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My Pet World: Radiation treatment not needed

March 29, 2011|By Steve Dale

Question: I'm worried about nuclear fallout from Japan, not for our two children but our two dogs and two cats. In fact, at this moment I'm buying potassium iodide for my family online. Should I also give this to our pets? — B.D., Seattle

Q: We keep our cats indoors but are still concerned about radiation from Japan. And since our cats are smaller than we are, we're very worried they could be impacted by smaller amounts of radiation. What should we do? — S.H., San Diego

Answer: The answer (at the time of publication) is to do nothing, says Dr. Michael Kent, associate professor of radiation oncology at the UC Davis School of Veterinary Medicine. So far, the amount of radiation wafting here from Japan has been termed "negligible" by our government.

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"I understand that people care about their pets and want to be proactive, but you might do more harm than good," says Kent.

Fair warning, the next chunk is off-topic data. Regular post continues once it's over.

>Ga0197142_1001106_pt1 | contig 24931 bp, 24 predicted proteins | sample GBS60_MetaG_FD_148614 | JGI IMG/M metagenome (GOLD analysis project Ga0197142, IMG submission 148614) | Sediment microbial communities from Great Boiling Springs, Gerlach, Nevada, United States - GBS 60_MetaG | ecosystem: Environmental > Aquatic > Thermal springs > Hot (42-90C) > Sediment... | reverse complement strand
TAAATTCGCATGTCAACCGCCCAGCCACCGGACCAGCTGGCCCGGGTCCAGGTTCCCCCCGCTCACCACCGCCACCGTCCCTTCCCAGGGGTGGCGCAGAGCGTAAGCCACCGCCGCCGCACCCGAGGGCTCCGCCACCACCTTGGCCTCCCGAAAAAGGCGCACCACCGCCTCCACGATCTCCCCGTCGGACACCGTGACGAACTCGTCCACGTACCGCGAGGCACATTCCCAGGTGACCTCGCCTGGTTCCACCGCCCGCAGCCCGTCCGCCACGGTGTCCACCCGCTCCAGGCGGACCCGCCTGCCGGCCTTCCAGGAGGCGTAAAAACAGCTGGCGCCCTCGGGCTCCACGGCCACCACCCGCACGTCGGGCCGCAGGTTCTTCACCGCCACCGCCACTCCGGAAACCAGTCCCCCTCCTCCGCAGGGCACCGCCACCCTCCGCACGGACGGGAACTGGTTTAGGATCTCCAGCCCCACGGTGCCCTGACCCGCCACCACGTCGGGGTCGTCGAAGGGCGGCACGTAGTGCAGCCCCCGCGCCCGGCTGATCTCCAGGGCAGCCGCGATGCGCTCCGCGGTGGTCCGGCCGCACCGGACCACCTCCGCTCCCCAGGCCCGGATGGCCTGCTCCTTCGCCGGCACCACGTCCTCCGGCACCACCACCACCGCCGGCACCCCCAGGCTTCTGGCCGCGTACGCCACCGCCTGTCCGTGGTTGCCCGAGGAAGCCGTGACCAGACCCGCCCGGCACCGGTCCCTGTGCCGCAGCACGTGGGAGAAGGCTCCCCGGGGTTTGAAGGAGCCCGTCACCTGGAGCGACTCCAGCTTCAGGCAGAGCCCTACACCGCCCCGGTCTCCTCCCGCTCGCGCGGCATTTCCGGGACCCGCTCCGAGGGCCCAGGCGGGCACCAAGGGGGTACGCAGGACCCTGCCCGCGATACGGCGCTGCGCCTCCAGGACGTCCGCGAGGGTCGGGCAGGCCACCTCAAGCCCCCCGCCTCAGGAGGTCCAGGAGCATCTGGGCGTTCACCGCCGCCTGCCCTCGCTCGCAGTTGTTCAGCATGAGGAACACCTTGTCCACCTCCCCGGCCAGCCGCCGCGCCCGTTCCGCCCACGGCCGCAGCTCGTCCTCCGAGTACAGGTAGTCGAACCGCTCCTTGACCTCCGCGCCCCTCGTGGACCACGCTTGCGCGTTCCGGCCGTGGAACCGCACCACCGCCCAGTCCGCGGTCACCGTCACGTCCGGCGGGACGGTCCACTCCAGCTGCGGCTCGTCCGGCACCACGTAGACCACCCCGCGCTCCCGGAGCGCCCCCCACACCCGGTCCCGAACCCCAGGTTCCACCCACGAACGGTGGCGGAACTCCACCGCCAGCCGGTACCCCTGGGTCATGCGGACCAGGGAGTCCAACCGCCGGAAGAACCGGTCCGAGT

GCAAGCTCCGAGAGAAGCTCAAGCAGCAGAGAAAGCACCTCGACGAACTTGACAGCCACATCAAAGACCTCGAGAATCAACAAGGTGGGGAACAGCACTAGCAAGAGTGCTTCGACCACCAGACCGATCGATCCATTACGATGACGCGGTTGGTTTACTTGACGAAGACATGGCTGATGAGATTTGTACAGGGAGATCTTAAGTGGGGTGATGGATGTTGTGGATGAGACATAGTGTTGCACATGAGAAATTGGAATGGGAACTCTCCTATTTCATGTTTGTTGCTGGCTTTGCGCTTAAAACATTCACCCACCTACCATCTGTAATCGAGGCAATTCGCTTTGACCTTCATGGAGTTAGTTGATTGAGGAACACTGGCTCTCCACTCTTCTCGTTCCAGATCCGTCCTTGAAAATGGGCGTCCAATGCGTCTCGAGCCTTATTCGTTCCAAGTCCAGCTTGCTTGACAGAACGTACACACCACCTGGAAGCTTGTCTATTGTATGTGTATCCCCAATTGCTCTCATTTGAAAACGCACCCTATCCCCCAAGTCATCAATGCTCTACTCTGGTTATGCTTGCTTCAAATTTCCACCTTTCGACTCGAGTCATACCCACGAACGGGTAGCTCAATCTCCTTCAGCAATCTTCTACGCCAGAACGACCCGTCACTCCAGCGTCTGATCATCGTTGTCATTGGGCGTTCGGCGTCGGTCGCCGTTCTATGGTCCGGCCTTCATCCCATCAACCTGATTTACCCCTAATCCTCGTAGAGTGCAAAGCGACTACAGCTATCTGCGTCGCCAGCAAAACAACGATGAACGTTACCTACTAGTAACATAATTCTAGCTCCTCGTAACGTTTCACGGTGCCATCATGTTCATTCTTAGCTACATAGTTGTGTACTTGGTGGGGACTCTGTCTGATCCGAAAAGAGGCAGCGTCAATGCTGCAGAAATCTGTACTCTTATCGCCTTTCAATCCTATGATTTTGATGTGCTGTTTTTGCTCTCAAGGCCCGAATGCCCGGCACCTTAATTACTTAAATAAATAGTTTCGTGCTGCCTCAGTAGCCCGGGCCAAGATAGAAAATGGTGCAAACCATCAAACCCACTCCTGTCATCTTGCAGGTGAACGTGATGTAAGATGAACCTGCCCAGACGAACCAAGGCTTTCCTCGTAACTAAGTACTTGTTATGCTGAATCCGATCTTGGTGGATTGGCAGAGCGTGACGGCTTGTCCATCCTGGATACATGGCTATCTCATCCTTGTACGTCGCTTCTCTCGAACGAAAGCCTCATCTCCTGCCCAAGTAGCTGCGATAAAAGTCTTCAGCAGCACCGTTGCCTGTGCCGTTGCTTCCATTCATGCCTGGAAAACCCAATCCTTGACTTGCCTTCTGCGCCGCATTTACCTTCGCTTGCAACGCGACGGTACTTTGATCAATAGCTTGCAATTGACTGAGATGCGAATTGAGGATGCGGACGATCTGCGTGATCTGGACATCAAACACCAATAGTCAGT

He explains that potassium iodide should be only be taken once dangerous levels of radioactivity are detected; it's not a preventative. It may also be effective if taken after radiation exposure. However, with no impending need, the pills might be taken for far longer than necessary (if, indeed, they're ever required), increasing the risk of adverse reactions.

Like most doctors, when it comes to medication, Kent talks about risks vs. benefits. At the moment, there's no benefit for pets to take potassium iodide, and there is a risk, albeit unlikely, of a poor reaction.

"There may be gastrointestinal upset, may cause a cat to not eat (which could cause a potentially fatal liver disease) and may cause hypothyroid in dogs, or even potentially death, especially if the wrong dosage is given," says Kent. "And in cats, we're not positive about the dosage."

What's more, potassium iodide only helps pets (or people) to deal with radioactive particles that ultimately impact the thyroid gland, not other organs or illnesses that may result from excessive exposure to radiation.

If you're determined to purchase potassium iodide, buyer beware (since many legitimate outlets are sold out), particularly if you purchase the product online.

Q: I'm a reliable pet owner. I do use a heartworm preventative religiously when there are mosquitoes, but why do I need to test our dogs for the disease? It's not cheap to test three dogs and we're not wealthy. It seems like this is a test we could skip. Our veterinarian has not offered good enough reasoning to convince me. — B.H., Cyberspace

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